GREENSBORO — Geneva Tisdale climbed atop a seat at the segregated F.W. Woolworth lunch counter 59 years ago this week and nervously ate the egg sandwich she wished she could gobble down more quickly so she could get back to work.

The Woolworth cook didn’t want her front-row seat to history. Day in and day out, there had been demonstrations in front of the store protesting Jim Crow laws that separated people by race. But if the store was to integrate its lunch counter, the manager wanted his black employees to be the first to be served there.

"I was trying to get up from there before anything happened," Tisdale told the News & Record in 2010 of that moment on July 25, 1960.

The 86-year-old Tisdale, who died July 15, is being remembered as an "unsung hero" in a movement ignited by the protest at the lunch counter, which is now part of the International Civil Rights Center and Museum.

"She had a job she had to do, but at the same time she had to go to work every day knowing that what Woolworth was doing every day was wrong," said Guilford County Commissioner Melvin "Skip" Alston, one of the museum's co-founders.

"We may never know fully how hard she and the other African-American employees were working behind the scenes."

It had been months earlier, on Feb. 1, when four N.C. A&T freshmen — Joseph McNeil, Jibreel Khazan (formerly known as Ezell Blair Jr.) and the late David Richmond and Franklin McCain — sat down at the counter and tried ordering, sparking sit-ins across the country. While black people could shop in the store, they could not sit down at the counter and order.

Tisdale's few bites of that egg salad sandwich would make history.

"She represents an important moment," Khazan, who had grown up in Greensboro, said by phone from his home in Bedford, Mass.

In recognition, Tisdale's family will be presented with a resolution from the museum during a memorial service at noon on Monday at St. Phillips AME Zion Church, 1330 Ashe St. Tisdale is survived by a son, Claimon Tisdale, and granddaughter, Sabrina Jones.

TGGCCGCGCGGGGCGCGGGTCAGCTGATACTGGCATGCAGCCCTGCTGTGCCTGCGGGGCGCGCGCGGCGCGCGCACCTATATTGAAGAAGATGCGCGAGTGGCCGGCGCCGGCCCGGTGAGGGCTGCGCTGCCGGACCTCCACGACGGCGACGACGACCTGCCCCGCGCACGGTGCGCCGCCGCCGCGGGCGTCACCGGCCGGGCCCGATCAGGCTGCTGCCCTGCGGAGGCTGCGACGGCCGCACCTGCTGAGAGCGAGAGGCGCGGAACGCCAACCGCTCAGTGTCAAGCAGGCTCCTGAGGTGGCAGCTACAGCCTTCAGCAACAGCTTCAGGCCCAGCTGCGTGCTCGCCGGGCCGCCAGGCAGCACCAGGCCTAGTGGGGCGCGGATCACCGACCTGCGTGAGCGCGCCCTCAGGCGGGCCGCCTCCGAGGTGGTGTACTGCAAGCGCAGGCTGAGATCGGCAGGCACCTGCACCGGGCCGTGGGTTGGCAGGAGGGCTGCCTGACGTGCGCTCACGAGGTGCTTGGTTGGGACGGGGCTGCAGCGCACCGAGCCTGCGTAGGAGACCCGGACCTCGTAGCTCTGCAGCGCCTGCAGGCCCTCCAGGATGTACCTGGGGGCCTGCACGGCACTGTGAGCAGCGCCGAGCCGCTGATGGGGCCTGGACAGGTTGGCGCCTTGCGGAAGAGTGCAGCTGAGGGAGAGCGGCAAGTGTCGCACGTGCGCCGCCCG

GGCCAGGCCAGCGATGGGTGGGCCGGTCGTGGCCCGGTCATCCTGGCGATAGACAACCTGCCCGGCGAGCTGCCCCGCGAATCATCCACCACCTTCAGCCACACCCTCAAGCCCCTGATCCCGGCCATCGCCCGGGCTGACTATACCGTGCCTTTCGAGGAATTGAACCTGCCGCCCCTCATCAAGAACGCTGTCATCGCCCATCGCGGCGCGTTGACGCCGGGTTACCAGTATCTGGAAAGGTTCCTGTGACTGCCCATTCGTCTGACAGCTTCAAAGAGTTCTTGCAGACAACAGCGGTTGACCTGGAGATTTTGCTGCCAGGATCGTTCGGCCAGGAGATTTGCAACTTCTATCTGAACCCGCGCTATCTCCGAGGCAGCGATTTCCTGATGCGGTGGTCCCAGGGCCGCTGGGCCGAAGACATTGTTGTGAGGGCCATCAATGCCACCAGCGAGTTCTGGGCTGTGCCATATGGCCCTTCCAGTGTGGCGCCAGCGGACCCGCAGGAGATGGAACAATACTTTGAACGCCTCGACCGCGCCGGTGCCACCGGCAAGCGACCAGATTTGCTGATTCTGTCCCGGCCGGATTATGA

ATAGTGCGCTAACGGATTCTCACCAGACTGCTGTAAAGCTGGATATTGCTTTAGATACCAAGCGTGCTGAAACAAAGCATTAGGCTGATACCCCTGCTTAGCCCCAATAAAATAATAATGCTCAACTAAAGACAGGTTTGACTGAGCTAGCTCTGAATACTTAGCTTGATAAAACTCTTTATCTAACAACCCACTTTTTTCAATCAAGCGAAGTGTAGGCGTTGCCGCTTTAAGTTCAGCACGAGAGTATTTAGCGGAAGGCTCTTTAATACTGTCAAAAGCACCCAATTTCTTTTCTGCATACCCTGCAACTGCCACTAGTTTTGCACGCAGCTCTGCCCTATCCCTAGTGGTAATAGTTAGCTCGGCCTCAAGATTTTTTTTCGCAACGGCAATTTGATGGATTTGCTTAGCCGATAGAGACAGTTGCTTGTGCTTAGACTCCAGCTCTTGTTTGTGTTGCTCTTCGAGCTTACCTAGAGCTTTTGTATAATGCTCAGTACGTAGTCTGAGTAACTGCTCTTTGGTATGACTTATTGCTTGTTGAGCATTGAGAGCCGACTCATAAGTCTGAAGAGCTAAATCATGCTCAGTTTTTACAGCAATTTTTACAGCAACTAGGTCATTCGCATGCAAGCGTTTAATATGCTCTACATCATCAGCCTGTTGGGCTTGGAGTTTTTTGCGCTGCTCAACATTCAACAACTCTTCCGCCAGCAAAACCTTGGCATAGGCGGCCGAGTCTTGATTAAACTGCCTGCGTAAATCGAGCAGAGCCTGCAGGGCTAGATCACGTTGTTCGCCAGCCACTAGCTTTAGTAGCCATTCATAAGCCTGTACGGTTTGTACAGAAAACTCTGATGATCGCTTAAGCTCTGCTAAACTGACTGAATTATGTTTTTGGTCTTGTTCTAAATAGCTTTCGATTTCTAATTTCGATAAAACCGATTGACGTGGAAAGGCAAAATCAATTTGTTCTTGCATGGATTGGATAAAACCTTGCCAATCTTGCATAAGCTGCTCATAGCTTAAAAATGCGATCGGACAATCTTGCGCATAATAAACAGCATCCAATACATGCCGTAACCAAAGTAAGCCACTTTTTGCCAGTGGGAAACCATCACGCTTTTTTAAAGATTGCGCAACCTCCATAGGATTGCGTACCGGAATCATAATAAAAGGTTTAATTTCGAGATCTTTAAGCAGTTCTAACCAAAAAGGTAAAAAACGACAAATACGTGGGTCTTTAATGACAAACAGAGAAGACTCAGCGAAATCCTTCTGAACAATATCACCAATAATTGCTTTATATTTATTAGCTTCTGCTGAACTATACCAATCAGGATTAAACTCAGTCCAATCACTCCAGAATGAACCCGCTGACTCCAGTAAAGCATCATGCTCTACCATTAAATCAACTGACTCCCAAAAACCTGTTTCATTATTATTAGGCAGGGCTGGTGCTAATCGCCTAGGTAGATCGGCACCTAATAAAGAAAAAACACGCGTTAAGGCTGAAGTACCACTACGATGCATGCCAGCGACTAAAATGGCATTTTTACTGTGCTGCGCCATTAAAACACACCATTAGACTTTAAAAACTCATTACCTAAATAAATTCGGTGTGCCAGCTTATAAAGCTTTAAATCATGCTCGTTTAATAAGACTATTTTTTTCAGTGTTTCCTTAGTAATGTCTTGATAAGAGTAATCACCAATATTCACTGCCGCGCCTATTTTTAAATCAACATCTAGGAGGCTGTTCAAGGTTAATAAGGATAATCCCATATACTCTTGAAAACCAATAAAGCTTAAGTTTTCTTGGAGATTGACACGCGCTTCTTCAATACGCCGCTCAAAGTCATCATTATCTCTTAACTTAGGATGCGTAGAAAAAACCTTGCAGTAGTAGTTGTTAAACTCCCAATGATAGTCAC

A South Carolina native, Tisdale lived much of her life until recent years in a small tidy home near Dudley High School. She worked at the downtown Woolworth — the last remaining worker from the sit-ins — until it closed in 1993 and later at the Woolworth at Friendly Center.

"We are honored, blessed, thankful and grateful of her place in history," said Veronica Salters, a niece. "She was a woman of great strength."

Until the polite yet persistent college boys began their daily visits to the segregated lunch counter where their orders were ignored, Tisdale had grown numb to the slights of segregation.

Growing up under a system that cast her as a second-class citizen at birth, the Woolworth cook didn’t dream of being able to eat alongside whoever else was hungry at the time, regardless of their race.

She just didn’t think about it.

Then the college students tried to order — to no avail. It forced Tisdale to confront a painful issue that also followed her to the back of the bus and shadowed her every time she drank from a "colored only" water fountain.